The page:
The Broken Eye (Lightbringer, #3), by Brent Weeks. Yeah; I'm not sure what else to say except that Brent Weeks is a genius & this series is becoming a contender for best fantasy series in the history of ever. Complex, dynamic characters with layers of back-story. Multiple ass-kicking female characters that defy tropes & stereotypes. Fantastic dialogue. Large-scale narrative planning that is clever, artful, and occasionally makes you think back two books & go, "Oh, SHIIIIIT." You will never stop guessing. My only regret? That I didn't know going in that the last book is scheduled for 2016.

The Joy of x: A Guided Tour of Math, from One to Infinity, by Steve Strogatz. I wish I could have read this book in high school, when I was *actually* struggling with math. At this point I read it more from the point of view of, "How could I use pieces of this with students and/or the teachers that I work with?" In these 30 short essays, Strogatz begins at the beginning (with the concept of counting) and winds his way through everything from basic algebra to calculus to advanced topics like group theory and topology, discussing each topic in a way that is not only friendly and approachable for the mathematical neophite (or phobic), but fascinating. And for all that the book is aimed at a general audience, I have to admit that I learned a few fascinating things about some topics that I didn't even learn in my advanced semester-long college classes.

The Satanic Verses, by Salman Rushdie. I'd put off reading anything by Salman Rushdie for years because I was afraid that my complete & utter lack of background knowledge about India might make it difficult to understand and/or enjoy. Let's be real, though; if a book gets the author sentenced to death in absentia, it is automatically a must-read. To summarize the feel, I would say that The Satanic Verses is Jitterbug Perfume all grown up--longer, more serious, a touch darker, a touch more "literary", but still dealing with themes of history, spirituality/religion, morality, life/death/rebirth, packed with quirky characters, and completely hilarious & irreverent. There are many people this book is not for (I suspect you know who you are), but if you like big, smart, multi-layered, beautifully written, baddass books that pull no punches, this one may be for you. Pay close attention & don't feel bad about reading with Cliff's Notes handy.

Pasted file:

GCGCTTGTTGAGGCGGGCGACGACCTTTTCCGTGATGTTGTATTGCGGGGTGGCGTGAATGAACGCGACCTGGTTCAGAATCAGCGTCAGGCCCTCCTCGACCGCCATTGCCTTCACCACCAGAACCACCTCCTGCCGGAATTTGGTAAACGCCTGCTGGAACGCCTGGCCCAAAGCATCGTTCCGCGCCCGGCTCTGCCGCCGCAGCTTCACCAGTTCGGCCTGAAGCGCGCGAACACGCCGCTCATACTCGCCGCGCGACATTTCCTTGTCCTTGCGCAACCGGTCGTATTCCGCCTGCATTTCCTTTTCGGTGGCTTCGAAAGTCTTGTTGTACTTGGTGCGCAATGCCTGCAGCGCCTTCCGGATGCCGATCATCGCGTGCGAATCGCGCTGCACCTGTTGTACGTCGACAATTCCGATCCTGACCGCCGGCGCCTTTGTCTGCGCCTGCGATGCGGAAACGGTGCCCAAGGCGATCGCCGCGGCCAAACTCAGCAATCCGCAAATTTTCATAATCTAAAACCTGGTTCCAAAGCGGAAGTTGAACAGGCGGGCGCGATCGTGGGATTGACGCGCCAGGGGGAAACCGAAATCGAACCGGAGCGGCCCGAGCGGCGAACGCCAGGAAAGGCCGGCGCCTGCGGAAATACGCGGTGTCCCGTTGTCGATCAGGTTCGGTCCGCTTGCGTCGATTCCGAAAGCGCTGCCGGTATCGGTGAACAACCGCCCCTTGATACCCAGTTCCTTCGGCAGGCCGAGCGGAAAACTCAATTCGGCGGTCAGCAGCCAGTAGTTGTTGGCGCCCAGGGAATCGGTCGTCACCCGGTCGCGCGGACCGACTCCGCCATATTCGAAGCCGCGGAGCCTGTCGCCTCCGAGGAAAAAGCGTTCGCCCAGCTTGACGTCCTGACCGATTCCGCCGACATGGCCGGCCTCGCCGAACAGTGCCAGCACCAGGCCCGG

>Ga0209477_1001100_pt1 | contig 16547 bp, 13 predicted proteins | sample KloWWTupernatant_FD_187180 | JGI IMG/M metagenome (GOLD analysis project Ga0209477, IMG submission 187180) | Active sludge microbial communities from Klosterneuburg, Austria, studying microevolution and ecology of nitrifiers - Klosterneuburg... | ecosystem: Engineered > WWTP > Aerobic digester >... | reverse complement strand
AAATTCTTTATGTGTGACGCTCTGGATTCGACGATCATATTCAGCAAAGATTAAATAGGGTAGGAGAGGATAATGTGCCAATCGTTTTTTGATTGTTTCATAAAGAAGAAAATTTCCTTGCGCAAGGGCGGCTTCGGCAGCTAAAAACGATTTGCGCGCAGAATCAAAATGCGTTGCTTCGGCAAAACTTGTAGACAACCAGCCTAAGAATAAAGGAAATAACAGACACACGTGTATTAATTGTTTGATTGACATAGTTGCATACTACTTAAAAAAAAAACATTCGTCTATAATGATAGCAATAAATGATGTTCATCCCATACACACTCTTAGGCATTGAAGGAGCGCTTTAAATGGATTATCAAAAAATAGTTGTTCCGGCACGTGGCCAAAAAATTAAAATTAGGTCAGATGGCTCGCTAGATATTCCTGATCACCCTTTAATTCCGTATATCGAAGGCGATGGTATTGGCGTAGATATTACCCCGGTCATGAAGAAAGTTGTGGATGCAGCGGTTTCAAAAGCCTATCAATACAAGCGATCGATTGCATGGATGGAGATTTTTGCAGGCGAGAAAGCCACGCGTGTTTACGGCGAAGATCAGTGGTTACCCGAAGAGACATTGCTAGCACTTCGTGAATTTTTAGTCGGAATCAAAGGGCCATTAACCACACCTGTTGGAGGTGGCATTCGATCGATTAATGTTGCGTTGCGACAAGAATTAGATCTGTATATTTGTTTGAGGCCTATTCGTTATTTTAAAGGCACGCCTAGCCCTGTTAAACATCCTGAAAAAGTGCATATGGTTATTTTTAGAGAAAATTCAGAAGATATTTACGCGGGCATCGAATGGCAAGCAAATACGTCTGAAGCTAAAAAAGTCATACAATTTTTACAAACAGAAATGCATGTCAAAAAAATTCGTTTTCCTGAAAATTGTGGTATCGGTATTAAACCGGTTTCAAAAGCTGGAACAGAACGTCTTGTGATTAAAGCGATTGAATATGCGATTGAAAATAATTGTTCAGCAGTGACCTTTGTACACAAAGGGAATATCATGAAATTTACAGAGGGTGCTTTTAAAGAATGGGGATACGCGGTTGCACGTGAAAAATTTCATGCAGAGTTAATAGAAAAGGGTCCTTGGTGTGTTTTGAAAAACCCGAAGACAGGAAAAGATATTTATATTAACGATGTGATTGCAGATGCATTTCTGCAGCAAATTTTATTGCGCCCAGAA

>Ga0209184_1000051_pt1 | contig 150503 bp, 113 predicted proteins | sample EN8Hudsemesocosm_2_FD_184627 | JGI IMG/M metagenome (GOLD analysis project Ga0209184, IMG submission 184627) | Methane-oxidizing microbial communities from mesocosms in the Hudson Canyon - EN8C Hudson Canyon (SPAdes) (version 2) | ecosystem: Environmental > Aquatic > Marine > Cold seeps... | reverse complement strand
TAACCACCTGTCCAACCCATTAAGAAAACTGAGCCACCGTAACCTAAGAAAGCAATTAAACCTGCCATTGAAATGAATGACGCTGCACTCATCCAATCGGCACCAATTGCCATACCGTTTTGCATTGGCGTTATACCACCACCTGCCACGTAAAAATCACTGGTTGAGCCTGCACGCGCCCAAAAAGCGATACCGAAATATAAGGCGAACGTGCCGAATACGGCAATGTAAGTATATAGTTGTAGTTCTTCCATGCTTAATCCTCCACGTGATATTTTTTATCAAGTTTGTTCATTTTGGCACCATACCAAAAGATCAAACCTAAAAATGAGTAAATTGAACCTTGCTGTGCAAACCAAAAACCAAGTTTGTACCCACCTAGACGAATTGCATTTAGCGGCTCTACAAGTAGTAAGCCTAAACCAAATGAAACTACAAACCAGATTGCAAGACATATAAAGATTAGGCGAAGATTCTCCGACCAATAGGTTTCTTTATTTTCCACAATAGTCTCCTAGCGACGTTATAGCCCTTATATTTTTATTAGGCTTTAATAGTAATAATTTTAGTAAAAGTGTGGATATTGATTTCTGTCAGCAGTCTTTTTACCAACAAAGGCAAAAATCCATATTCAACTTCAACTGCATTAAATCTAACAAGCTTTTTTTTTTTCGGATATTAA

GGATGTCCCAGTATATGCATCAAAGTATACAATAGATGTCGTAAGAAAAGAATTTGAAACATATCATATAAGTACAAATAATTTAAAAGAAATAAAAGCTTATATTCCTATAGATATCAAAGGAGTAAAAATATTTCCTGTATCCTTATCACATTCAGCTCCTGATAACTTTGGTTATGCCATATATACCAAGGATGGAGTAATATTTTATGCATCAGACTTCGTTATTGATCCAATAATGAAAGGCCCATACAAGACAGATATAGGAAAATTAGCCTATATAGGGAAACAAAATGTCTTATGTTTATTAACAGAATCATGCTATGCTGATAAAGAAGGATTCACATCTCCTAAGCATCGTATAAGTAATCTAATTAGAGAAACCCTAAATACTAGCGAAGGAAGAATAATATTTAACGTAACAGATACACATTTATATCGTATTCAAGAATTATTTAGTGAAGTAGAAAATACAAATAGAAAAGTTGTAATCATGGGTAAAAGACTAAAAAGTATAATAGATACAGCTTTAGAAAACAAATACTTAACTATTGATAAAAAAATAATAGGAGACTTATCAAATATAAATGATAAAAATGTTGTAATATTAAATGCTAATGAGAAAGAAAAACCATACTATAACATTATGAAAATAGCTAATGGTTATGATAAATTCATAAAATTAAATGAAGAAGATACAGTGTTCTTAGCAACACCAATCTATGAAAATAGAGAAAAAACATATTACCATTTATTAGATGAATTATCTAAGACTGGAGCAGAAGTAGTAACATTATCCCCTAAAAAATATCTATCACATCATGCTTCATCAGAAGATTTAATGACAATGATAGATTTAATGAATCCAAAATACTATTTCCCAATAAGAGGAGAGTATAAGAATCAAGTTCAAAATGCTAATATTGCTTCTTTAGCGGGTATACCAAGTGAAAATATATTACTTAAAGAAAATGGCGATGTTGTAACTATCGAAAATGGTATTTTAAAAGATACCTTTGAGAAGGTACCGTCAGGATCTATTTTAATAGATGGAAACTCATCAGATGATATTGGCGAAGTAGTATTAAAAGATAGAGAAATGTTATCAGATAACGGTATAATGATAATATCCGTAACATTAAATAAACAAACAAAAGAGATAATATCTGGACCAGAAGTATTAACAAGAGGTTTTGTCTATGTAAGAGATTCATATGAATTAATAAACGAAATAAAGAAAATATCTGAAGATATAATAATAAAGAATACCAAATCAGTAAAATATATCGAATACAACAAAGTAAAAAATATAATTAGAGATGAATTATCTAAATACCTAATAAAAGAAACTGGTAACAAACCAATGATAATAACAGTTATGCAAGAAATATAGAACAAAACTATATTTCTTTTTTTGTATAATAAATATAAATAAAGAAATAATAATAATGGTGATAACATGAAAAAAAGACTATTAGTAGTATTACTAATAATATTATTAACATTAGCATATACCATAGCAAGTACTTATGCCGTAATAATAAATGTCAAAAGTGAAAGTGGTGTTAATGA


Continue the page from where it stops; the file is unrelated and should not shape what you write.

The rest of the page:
The Bone Clocks, by David Mitchell. Halfway through, I was ready to declare this the best book I've read all year. The writing is masterful. The characters are so thoroughly well-written that you almost feel like you've met them somewhere. Even the characters that only appear for a few pages come across as three-dimensional, and you can never tell whether someone is going to end up being a major character or not until it happens. The story premise, when I finally figured out, kind of blew my mind. In a lot of fantasy/sci-fi/spec fiction book, I feel like the lead-up is mostly just introducing people/places/things & waiting for something cool to happen. Not so in Bone Clocks. It's a good while before you get to the paranormal stuff, but by the time it happened I was already so engrossed that for a second I was like, "Holy shit, what is going on!" (Which makes total sense, given that most of the book is written from the perspectives of characters who are just normal people going about their normal lives at first.)

Special Topics in Calamity Physics, by Marisha Pessl. I read Pessl's Night Film earlier this year and solidly enjoyed it, so figured I'd give Special Topics a try. In my opinion it was if anything better, with fewer of the (admittedly miniscule) issues that bothered me in Night Film. Donna Tartt fans in particular (see The Goldfinch above or The Secret History) would I think enjoy it. In fact, the story, characters, & themes bear an almost spooky resemblance to The Secret History (an outsider arrives at an exclusive/prestigious academic institution, falls in with a clique of students with a peculiar relationship with an intriguing/mysterious faculty member, & tragedy/mystery ensues). I found myself more engrossed in this book than anything I've read in the last 7-8 years, & if I hadn't been reading it over the course of a family holiday visit, I'm pretty sure I would have finished it in one sitting. It won't be for everyone but I thought it was fantastic.

And, just for giggles, let's finish off the year with one notable running factoid, which is that, for the first time since 2012, I actually broke 1,000 miles for the year! This should not be remarkable, but with the last two years I've had injury-wise, it is. After being unable/barely able to run for the first four months of this year I didn't think I was anywhere near that, but when I tallied everything up in early December just to see how close I might be able to get, it turned out that I was already there with nearly 100 miles to spare. So that was a nice surprise.

Have a FABULOUS New Year's, all!! I'll see you in 2015!!